Population:The population is assumed to fall in the band 2,500-9,999 mature individuals based on the low numbers usually recorded at the relatively small number of known localities with recent records, where it is described as rare to fairly common. This equates to 3,750-14,999 individuals, rounded here to 3,500-15,000 individuals. Verification of this estimate is desirable.

Trend Justification:  It was formerly locally frequent to abundant in Buenos Aires, but is now rare to fairly common. This may be partly attributable to a paucity of observers, but there seem to have been declines (or perhaps birds are just highly mobile in optimum habitat) at the relatively well-watched sites of Punta Rasa and the río Luján (M. Pearman in litt. 1999). Based on this information, a slow decline is suspected.
Current Population Trend:Decreasing
Additional data:
Number of mature individuals:2500-9999Continuing decline of mature individuals:Yes
Extreme fluctuations:NoPopulation severely fragmented:No
No. of subpopulations:2-100Continuing decline in subpopulations:Unknown
Extreme fluctuations in subpopulations:NoAll individuals in one subpopulation:No
No. of individuals in largest subpopulation:1-89

Habitat and Ecology [top]

Habitat and Ecology:It occurs in temporary and tidal marshes, swamps, wet marshy meadows, and wet to dry grassland. In Argentina, it associates with cord grass Spartina densiflora (up to 70 cm tall) in areas of permanent, brackish surface water (Martinez et al. 1997). It has been found in seasonally wet grasslands of Spartina and Juncus acutus (Martinez et al. 1997), and has been flushed from Paspalum grass.

Systems:Terrestrial; Freshwater; Marine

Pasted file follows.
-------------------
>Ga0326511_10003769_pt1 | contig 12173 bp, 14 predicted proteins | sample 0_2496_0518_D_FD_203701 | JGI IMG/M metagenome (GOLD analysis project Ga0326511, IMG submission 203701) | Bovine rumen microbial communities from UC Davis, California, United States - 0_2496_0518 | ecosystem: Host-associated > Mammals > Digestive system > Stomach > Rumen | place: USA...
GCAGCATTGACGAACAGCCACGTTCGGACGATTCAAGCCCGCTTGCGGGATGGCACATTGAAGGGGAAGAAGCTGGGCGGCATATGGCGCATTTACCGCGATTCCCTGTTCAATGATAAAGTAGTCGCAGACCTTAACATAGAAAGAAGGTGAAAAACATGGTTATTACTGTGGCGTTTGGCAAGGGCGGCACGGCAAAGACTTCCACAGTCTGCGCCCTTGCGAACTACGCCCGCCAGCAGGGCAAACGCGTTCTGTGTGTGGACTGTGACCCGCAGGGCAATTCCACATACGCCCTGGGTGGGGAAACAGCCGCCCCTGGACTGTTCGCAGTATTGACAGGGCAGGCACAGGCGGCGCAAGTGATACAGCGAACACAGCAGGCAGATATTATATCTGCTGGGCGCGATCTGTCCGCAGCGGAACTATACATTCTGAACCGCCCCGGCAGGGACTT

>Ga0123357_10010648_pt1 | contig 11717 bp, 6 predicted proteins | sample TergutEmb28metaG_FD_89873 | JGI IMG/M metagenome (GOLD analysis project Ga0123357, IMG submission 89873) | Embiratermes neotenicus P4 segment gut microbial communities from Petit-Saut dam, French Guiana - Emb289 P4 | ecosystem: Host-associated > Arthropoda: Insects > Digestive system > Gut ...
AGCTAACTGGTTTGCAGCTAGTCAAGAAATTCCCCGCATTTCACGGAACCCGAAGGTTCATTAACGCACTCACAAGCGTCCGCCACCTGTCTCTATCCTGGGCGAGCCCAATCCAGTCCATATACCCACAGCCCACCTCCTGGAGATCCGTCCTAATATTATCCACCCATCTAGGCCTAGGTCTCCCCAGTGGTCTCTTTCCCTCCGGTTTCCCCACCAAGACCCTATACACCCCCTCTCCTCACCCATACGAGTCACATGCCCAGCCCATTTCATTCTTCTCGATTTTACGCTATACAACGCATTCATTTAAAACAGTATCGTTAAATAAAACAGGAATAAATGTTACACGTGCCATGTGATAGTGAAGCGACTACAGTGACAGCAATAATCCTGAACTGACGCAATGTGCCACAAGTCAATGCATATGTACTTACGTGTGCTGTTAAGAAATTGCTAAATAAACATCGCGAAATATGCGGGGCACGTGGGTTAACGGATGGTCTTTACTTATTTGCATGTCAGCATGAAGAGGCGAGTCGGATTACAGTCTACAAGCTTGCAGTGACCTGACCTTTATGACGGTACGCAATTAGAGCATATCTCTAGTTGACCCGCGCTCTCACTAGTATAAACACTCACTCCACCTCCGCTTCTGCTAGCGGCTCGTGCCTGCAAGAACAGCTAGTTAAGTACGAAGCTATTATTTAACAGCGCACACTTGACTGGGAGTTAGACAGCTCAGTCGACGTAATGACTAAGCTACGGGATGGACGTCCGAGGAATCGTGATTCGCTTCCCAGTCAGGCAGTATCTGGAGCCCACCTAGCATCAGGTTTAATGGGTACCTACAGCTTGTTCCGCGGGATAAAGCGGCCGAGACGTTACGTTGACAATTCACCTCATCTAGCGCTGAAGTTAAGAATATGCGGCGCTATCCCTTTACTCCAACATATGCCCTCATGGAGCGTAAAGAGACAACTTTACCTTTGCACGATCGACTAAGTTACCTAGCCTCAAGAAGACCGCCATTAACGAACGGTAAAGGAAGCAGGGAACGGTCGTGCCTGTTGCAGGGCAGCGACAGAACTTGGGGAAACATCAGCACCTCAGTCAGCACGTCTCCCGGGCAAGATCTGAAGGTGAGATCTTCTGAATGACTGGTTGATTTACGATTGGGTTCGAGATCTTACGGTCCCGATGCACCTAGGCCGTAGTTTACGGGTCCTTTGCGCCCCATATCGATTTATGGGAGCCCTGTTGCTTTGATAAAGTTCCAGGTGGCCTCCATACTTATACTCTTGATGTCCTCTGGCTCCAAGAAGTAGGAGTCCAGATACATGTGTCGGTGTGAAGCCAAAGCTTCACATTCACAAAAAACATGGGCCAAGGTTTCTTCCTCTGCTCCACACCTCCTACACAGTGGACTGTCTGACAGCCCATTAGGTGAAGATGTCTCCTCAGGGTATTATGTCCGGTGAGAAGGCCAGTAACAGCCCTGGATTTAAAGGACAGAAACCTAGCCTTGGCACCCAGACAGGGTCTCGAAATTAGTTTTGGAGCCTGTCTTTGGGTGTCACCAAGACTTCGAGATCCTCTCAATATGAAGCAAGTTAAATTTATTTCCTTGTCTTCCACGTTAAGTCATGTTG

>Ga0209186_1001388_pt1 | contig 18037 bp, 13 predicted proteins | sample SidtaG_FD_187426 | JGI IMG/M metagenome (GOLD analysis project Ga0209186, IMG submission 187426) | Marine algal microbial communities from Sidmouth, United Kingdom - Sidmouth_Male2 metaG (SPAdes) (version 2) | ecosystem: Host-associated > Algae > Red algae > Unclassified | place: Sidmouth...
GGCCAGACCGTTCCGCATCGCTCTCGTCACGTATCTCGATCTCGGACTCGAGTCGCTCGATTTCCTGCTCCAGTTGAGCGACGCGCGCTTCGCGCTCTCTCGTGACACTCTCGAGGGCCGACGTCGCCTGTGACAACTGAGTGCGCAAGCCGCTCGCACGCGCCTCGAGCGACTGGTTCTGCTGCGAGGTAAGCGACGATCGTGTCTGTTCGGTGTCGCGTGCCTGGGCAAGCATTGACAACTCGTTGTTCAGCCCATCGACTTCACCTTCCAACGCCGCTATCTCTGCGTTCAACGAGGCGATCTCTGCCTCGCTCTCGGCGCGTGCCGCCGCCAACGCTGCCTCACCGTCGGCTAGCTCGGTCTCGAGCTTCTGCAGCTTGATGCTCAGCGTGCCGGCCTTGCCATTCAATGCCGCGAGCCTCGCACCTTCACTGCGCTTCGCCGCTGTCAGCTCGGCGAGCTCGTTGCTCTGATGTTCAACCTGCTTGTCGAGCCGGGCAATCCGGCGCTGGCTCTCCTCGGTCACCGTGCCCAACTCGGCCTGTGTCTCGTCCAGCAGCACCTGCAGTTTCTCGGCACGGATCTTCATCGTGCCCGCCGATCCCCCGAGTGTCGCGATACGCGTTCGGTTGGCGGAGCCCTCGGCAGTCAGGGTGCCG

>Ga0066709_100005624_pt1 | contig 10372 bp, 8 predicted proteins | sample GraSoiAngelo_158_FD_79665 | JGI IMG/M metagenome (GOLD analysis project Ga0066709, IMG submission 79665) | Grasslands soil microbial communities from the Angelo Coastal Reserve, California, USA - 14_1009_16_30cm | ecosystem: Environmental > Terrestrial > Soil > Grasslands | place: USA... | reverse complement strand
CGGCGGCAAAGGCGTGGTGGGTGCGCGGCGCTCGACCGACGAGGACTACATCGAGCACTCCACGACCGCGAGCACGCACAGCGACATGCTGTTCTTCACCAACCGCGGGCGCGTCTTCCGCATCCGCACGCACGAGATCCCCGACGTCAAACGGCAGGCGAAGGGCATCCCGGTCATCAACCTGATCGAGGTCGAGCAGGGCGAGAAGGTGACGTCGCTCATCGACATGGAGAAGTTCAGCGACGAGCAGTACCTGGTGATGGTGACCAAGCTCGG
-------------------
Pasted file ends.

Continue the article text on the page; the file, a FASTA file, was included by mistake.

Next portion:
Continuing decline in area, extent and/or quality of habitat:Yes
Generation Length (years):2.7
Movement patterns:Not a Migrant

Threats [top]

Major Threat(s): There is land reclamation for agriculture, and high levels of grazing and burning. At Punta Rasa, a recreational development project has resulted in an increase in visitors. Mar Chiquita, Buenos Aires, has been flooded. Birds seem to disappear for up to one year after burning (Martinez et al. 1997). In the early 1990s, cattle-grazing displaced birds at río Luján (M. Pearman in litt. 1999). Crake are regularly trapped in Buenos Aires, but there is no evidence that this species is caught (M. Pearman in litt. 1999).

Conservation Actions [top]

Conservation Actions: Conservation Actions Underway
Most records are from Mar Chiquita Biosphere Reserve (Buenos Aires), Mar Chiquita Ramsar Biosphere Reserve (Córdoba), Punta Rasa Biological Station and the Otamendi Strict Nature Reserve. It occurs in Lagoa do Peixe National Park, Brazil (S. B. Scherer per G. A. Bencke in litt. 2000). It is protected under Uruguayan law.

Conservation Actions Proposed
Survey suitable habitat within its known range in Santa Fe (J. C. Chebez in litt. 1999) and Rio Grande do Sul. Record its voice to enable further surveys using tape-playback. Study the effects of cattle-grazing. Expand Otamendi Strict Nature Reserve to encompass larger tracts of habitat. Ensure the de facto protection of Mar Chiquita Biosphere Reserve, Buenos Aires.

Citation: BirdLife International. 2016. Porzana spiloptera. The IUCN Red List of Threatened Species 2016: e.T22692687A93364465. . Downloaded on 26 April 2018.